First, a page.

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MR-Linac pioneer awarded highest ESTRO honour

16 May 2022 Tami Freeman
Breur Award medal
Award winner: Former ESTRO president Ben Slotman presents Jan Lagendijk with the Breur Award medal. (Courtesy: Corine van Es/Nico Van Den Berg)

The Breur Award is the highest honour given by the European Society for Radiotherapy and Oncology (ESTRO), in recognition of the major contribution made by the winner to radiotherapy. At this year’s ESTRO meeting in Copenhagen, the award was presented to Jan Lagendijk from UMC Utrecht.

Lagendijk led the development of the MR-Linac, accomplishing the complex task of combining a linear accelerator with an MRI scanner to enable MR-guided radiotherapy. In his award lecture, Lagendijk described the evolution of the MR-Linac from idea to commercial reality, and the challenges that he and his team faced along the way.

Lagendijk first began investigating the potential of image-guided radiotherapy back in 1998. He soon realized that the key to optimizing radiotherapy lies in knowing the exact location of the tumour and being able to paint the radiation dose accordingly. “Because most tumours are soft tissue, you can clearly see the tumour location in MR images,” he explained. “So in 1999, we decided to start a project on MRI-guided radiotherapy; not just simulations, but also trying to make an MR-Linac.”

Lagendijk pointed out that when he first presented this concept, at an ESTRO meeting the following year, he was cautioned that the idea was so extreme it could ruin his career. He also noted that in the project’s early years, funding was limited as referees did not believe that it could work, and the number of PhD students in the group plummeted.

Salvation came from an unexpected source. Around that time, with the increasing prevalence of the mobile phone, people were starting to worry that mobile phones may overheat the brain. Using its hyperthermia experience, the UMC Utrecht group developed a model to calculate the temperature rise in the brain due to mobile phone exposure, and performed a study to assess this effect. The study was funded by Nokia and Motorola who, said Lagendijk, paid so well that the team could take on five additional PhD students to work on MRI-guided radiotherapy. “So the start of the MR-Linac project was financed by Nokia and Motorola, not by the radiotherapy industry,” he said.

The MR-Linac design was completed in 2004, with the group opting to use a high-end 1.5 T MRI scanner. “The big breakthrough was that we were able to modify the MRI’s active shielding to make a toroid around the MRI with almost no magnetic field,” Lagendijk explained. “And in that way, we can decouple the MRI and the linac and can run them both at the same time.”

In 2009 the team built the first prototype system and performed the celebrated MR imaging of a pork chop with the accelerator beam on and off. “With that pork chop image we were able to prove there is no difference between beam-on and beam-off images,” said Lagendijk. “That was a proof-of-concept that MRI guidance will work with a real-time beam.”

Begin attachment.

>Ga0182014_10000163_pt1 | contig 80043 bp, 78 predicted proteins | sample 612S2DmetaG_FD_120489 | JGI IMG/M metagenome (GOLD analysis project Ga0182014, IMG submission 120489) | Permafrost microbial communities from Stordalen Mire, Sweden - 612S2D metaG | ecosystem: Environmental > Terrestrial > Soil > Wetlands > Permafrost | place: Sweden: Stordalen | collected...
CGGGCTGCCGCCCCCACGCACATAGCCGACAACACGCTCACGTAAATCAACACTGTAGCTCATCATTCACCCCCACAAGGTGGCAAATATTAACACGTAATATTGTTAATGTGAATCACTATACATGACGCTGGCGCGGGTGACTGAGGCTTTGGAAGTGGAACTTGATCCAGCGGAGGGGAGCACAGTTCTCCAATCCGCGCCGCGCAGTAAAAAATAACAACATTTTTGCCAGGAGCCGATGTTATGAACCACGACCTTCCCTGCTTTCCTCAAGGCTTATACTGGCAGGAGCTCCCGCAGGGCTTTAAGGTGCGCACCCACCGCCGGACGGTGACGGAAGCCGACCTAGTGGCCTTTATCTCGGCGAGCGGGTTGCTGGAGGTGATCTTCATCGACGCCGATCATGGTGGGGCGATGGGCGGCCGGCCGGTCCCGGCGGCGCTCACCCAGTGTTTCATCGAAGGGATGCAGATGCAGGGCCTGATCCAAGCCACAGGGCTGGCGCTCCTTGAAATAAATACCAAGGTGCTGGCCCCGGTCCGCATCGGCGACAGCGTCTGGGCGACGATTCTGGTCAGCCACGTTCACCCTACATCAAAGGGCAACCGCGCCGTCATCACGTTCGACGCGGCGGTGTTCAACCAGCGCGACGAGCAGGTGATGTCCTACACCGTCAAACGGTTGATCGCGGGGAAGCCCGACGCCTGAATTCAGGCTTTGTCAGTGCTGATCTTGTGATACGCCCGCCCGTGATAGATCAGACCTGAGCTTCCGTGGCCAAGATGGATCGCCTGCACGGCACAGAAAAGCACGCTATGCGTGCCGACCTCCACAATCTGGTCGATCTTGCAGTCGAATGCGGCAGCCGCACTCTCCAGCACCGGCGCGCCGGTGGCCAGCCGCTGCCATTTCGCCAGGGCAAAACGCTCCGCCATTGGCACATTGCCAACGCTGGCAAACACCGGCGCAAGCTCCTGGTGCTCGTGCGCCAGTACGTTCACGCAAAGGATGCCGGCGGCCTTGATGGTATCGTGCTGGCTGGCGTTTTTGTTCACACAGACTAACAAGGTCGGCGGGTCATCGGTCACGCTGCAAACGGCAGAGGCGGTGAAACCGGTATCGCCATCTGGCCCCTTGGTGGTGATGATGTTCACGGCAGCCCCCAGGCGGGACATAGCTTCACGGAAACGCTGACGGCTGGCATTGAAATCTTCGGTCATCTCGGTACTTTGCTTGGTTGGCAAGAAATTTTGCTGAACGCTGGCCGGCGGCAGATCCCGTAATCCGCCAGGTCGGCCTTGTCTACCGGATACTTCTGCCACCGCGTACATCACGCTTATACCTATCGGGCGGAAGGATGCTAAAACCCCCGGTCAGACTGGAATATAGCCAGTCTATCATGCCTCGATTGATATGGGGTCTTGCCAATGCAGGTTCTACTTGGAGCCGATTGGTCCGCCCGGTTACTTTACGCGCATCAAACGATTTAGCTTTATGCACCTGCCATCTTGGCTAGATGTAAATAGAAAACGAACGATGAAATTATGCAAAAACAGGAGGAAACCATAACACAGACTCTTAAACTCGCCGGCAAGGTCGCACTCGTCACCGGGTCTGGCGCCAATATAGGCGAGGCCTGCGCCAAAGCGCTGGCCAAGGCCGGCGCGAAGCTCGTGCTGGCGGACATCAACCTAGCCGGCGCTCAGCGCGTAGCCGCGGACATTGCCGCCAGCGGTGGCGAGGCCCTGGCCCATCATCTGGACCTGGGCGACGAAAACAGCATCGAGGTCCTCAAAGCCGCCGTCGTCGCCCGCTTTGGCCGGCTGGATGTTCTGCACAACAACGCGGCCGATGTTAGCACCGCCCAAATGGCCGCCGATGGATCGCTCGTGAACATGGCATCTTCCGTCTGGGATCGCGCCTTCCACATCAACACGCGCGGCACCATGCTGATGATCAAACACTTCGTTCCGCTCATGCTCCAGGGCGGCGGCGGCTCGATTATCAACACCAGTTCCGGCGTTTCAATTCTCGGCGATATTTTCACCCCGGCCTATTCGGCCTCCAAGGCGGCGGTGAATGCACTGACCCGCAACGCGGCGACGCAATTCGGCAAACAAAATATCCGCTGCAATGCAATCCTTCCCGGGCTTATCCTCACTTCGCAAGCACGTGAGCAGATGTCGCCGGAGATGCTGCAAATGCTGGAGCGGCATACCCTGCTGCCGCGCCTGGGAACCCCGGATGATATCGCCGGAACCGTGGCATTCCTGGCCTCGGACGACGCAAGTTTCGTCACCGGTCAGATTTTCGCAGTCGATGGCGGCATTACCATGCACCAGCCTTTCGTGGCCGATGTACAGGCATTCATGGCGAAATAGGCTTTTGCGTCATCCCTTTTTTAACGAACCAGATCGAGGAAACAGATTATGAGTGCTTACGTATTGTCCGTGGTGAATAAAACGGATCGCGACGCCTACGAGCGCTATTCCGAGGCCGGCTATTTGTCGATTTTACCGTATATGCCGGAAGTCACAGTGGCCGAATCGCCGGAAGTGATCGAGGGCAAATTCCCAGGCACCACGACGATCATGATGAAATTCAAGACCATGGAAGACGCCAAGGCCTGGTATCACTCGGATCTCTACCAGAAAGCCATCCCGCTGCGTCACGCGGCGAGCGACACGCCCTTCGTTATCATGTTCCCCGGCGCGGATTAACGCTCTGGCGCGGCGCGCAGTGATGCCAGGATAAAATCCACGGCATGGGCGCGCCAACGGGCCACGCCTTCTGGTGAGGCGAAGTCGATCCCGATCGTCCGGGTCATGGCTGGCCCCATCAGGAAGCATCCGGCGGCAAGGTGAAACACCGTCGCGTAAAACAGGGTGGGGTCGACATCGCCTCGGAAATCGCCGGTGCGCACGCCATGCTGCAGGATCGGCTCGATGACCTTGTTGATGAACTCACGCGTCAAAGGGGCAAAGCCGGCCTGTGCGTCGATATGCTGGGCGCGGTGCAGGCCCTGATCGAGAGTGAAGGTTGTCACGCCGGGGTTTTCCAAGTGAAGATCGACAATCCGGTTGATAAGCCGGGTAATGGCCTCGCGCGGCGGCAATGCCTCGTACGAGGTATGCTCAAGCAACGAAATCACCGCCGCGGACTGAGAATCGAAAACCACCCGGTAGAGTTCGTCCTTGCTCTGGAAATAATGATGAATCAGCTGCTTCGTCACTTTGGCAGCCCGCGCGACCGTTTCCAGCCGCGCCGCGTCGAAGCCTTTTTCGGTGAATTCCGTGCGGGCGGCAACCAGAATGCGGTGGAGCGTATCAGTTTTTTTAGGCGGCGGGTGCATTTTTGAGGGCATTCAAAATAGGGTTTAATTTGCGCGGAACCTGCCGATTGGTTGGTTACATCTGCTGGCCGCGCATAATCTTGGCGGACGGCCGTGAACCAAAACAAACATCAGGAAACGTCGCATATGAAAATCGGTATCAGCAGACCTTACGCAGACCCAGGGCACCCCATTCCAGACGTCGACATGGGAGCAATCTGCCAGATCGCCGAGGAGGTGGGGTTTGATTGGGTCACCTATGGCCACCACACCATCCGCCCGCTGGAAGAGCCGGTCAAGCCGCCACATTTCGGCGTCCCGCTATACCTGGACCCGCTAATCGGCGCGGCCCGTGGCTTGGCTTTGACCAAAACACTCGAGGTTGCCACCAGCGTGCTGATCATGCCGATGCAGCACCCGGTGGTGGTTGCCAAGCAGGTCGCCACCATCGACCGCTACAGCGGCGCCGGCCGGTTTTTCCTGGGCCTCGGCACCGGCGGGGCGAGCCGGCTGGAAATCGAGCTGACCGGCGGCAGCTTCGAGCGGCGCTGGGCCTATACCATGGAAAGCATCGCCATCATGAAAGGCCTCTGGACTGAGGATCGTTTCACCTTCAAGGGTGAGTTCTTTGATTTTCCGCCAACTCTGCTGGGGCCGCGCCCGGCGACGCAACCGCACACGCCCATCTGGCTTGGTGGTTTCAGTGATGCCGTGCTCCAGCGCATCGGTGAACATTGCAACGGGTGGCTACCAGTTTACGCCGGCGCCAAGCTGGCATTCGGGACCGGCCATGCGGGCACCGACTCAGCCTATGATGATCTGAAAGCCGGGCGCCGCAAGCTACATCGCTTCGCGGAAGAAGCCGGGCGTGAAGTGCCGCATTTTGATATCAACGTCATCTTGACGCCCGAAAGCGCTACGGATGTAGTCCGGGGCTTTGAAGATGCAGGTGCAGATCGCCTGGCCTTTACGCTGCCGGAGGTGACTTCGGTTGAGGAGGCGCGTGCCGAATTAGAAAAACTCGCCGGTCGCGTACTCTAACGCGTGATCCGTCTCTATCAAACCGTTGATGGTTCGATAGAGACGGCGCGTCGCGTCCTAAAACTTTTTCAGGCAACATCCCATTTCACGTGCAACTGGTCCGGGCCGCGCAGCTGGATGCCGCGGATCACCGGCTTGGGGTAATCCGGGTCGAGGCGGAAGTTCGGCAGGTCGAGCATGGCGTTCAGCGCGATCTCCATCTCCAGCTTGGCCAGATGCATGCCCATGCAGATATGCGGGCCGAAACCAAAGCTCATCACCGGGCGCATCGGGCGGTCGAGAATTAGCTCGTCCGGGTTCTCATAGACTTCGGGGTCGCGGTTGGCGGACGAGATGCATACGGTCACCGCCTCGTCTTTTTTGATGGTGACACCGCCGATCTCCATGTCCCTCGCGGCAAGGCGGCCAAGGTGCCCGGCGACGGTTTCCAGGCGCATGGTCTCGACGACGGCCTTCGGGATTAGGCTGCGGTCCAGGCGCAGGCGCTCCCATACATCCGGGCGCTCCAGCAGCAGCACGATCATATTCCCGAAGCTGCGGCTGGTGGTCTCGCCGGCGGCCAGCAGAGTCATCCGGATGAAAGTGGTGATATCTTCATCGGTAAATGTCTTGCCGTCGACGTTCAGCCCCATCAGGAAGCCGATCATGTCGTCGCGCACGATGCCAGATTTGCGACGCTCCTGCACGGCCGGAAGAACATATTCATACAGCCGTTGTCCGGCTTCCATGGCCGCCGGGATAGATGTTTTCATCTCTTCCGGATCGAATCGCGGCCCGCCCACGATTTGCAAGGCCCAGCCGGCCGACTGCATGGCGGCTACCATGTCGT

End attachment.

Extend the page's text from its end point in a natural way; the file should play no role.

Then Philips and Elekta came on board, and the rest is history. In 2014 the team built the first clinical-grade prototype and in the summer of 2018, the Unity MR-Linac was installed at UMC Utrecht. Following its receipt of the CE mark, the Unity treated the first patient in August of that year.

Today there are numerous Unity MR-Linacs installed worldwide, being used to treat a wide range of tumour sites. UMC Utrecht has treated more than 1000 patients to date on its two Unity MR-Linacs, and is now installing a third Unity system. The largest application is prostate cancer, which comprise about half of all cases. The centre also treats a lot of oligometastases and rectal cancers, with pancreas, lung and head-and-neck cancers growing in number.

Jan Lagendijk and colleagues

And the technology continues to evolve. “At Utrecht, we are working extremely hard with a lot of PhD students to develop real-time imaging,” Lagendijk told the ESTRO delegates. “We can now go to about 30, 40 or 50 Hz, looking at deformation fields. We can use that information to target the beam, but also to really see how the dose is accumulated in the patient.”

The impact of MR guidance for radiotherapy patients is clear: less normal tissue involvement and smaller margins means less toxicity, while the ability to deliver higher dose to the tumour may provide better tumour control. Lagendijk emphasizes, however, that what’s really important is the concept of “seeing what you treat”. “The moment you see what you treat, you start to optimize, as you see what you are doing is not optimal,” he explained. “We see, especially with the prostate, that it’s like surgery without the knife – we start to replace surgery.”

Lagendijk rounded off his presentation by introducing a potential breakthrough technology – the use of the MR-Linac to treat metastatic disease, guided by PET. “We are trying to create a new treatment pipeline, making an MRI/PET with the same MRI technology as the Unity,” he said. “We can use that MRI/PET radiotherapy simulator to find those small tumours, motion corrected with intrinsic registration, and use that information in the Unity pipeline. In that way, we will be able to boost 20 lymph nodes, say, or 20 small metastases.”

“At UMC Utrecht, it’s our philosophy that real-time MR-guided radiotherapy will be the next-generation standard in radiotherapy,” Lagendijk concluded. “And when you see what you treat, you want to optimize.”

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